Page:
EU Commission says evictions are the result of Irish government policy – Carthy

Sinn Féin MEP for the Midlands North West, Matt Carthy, has stated that the European Commission has acknowledged that the Irish Goverment’s merciless policy choices have led to a substantial increase in family home repossessions.

Carthy, who is a member of the EU parliament’s economic & Monetary Affairs Committee, stated that the Commission’s response to a written question submitted by him has confirmed that the FG-Labour Goverment has chosen repossession of family homes as a policy.

He said:

“The response by the Commission is explicit in stating that the Coalition government went beyond simply reversing the Dunne Judgement, when enacting legislation.

“The Dunne judgment (which, in effect, prohibited the repossession of family homes) was reversed at the behest of the Troika and the resulting legislation has caused a serious increase in the number of family home respossessions in Ireland, which the Commission has reaffirmed.

“Under the the watch of Fine Gael and Labour almost 4 family homes a day are now being lost to the banks.  The homeslessness that we have witnessed is at an unprecendented crisis because of a conscious decision by the Govermennt not to challenge the banks.

“These policy choices have resulted in 42% of the cost of Europe’s banking crisis being burdened on the Irish people.  And, now Irish families are paying the price with their homes.

“These policies have saw Irish and European banks bailed out and preferential interest rates offered to those of extreme wealth while those who played no hand, act nor part in the creation of the crisis are now forced to become homeless.

“The Commissions response has reafiirmed that a conscious decision by the government not to challenge the primacy of financial institutions has led to a sharp increase in the repossessions of family homes.

“Sinn Féin has called for solutions on a case-by-case basis including write-downs where necessary. An independent body needs to be put in place to force banks to make sustainable deals”.


Written Question and Response below:

Question for written answer E-011701/2015

to the Commission

Rule 130

Matt Carthy (GUE/NGL)

Subject:       Home repossessions

Press coverage of a Commission draft report[1] suggests that the overall number of repossessions in Ireland is low, with the majority of the homes being voluntarily surrendered. The fact of the matter is that almost four family homes are being repossessed or surrendered each day in Ireland. Figures from the Irish Central Bank show that in the first quarter of 2015, 351 homes were repossessed or surrendered.

Furthermore, according to figures from the Courts Service, the rate at which homes are being repossessed has increased by more than 500 per cent since last year.

This cannot be considered a low rate by any analysis.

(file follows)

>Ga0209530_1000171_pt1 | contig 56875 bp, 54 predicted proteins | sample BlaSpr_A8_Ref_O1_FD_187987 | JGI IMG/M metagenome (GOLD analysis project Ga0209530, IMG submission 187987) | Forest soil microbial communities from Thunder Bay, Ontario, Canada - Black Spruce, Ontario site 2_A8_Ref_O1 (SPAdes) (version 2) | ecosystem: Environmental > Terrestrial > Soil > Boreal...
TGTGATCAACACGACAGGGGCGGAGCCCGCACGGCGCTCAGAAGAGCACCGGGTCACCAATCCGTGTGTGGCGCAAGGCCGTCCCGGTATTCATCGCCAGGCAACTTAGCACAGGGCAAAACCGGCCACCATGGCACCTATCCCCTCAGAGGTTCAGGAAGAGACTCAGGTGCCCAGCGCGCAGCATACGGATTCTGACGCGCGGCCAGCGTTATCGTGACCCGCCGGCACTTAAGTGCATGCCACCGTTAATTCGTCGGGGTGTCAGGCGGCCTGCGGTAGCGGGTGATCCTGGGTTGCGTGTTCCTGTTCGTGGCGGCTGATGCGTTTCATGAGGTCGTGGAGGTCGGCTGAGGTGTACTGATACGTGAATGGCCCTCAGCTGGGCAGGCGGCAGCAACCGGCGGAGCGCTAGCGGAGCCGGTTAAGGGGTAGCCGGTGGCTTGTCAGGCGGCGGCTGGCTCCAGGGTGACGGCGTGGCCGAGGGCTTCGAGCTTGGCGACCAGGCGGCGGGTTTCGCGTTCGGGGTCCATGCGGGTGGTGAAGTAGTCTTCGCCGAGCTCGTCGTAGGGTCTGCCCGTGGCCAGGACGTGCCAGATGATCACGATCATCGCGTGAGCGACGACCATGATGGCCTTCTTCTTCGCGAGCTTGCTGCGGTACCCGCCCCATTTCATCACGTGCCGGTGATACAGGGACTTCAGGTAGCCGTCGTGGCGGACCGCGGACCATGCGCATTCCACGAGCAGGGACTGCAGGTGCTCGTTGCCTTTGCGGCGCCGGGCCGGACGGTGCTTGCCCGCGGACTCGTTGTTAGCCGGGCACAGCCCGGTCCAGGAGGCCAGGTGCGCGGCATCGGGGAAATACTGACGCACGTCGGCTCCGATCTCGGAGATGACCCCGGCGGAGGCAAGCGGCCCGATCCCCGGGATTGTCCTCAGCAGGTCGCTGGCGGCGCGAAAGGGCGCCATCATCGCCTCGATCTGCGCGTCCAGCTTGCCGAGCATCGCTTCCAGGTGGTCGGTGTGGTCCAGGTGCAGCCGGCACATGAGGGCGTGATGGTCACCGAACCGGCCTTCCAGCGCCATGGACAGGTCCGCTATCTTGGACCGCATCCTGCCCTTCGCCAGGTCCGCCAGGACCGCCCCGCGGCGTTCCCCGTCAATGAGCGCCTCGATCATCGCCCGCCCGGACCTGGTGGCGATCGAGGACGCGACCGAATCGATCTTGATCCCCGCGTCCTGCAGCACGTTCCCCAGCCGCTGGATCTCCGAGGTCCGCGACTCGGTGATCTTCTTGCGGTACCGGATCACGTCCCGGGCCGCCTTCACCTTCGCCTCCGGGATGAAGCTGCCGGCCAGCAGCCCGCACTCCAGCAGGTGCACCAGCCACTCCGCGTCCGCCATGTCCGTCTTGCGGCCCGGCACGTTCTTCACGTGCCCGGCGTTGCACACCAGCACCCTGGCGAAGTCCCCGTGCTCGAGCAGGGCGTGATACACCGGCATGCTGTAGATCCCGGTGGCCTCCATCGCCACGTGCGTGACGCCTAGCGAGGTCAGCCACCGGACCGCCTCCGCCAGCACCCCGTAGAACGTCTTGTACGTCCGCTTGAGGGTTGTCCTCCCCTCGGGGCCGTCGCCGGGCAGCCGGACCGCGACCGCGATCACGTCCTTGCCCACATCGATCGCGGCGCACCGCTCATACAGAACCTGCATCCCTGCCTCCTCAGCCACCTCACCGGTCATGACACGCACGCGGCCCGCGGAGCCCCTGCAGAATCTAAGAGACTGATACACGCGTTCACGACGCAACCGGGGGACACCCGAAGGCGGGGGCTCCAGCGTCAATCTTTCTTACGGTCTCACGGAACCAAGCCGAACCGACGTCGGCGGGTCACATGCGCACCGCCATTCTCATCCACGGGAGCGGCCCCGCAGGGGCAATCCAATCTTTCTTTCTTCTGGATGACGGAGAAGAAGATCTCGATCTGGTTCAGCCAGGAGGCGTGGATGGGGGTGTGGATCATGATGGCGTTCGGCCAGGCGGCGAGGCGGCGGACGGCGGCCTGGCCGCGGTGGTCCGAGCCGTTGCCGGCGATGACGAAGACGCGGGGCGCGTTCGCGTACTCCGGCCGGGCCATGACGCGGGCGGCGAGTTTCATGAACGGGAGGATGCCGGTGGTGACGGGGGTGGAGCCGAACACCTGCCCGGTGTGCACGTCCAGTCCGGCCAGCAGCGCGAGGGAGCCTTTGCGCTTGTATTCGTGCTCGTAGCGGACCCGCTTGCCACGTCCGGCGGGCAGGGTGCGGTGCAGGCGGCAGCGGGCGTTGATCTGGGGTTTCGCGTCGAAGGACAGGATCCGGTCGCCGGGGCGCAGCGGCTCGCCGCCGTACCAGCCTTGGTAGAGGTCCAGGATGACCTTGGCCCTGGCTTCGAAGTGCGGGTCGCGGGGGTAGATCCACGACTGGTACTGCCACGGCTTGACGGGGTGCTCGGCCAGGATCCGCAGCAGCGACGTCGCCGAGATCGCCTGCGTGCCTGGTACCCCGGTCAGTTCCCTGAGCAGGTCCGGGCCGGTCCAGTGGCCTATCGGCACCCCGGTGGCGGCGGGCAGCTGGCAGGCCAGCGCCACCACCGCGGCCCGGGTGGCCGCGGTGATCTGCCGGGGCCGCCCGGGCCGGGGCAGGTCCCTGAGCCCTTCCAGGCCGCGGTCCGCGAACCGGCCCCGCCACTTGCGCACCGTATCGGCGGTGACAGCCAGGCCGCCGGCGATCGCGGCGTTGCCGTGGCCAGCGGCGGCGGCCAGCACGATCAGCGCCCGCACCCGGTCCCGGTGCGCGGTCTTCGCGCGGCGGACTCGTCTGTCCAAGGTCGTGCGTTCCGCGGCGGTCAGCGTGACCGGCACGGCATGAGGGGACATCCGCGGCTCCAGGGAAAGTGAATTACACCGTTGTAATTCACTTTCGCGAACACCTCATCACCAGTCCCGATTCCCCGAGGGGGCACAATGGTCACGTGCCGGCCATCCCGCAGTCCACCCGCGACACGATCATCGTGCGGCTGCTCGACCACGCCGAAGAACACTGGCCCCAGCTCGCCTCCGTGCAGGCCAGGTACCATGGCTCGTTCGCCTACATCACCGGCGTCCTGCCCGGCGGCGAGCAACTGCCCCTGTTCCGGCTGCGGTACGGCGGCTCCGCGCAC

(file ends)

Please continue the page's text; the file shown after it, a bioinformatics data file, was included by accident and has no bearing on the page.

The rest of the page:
Can the Commission advise as to the quantitative figures for the average number of repossessions of homes across Europe as a whole?



Answer given by Mr Moscovici

on behalf of the Commission


In 2013, Ireland enacted legislation removing the unintended impediments to repossession from the so-called Dunne judgment. This legislation was accompanied by CBI guidance on mortgage resolution, which comprises the voluntary surrender or forceful repossession of the property where no other option is available. Only since then, the number of repossessions and surrenders in Ireland have increased to significant levels. The high growth rates witnessed today are hence explained by the very low volume of past repossessions.

Consistent with this evidence, a  study by IMF staff[2] found that Ireland was the country where less properties had been repossessed in cumulative terms since the onset of the crisis, compared to Spain, Iceland and the USA. The number of repossessions currently taking place in Ireland is also low compared to other countries that have lived similar property bubbles. In the first quarter of 2015, 123 principal dwelling houses were repossessed and 306 surrendered in Ireland. By way of illustration, 8,802 repossession processes for such houses were initiated in Spain during this period. Moreover, it takes on average 50 weeks to complete a repossession procedure in Ireland compared to 18 weeks in the USA and 36 weeks in Spain, which also contributes to explaining the comparatively low number of repossession in Ireland.

The Commission does not currently have access to the agregate number of repossessions in Europe. Data are compiled, if at all, at national level in a non-harmonised manner given the diversity of the national legal frameworks applicable to mortgages and repossessions. The Commission has commissioned a study[3] to get an overview and analysis of available data and trends regarding housing evictions between 2010 and 2013.



[2]     “Resolving Residential Mortgage Distress: Time to Modify?” Jochen R. Andritzky,  December 17, 2014,

[3]     Pilot project – Promoting protection of the right to housing – Homelessness prevention in the context of evictions (

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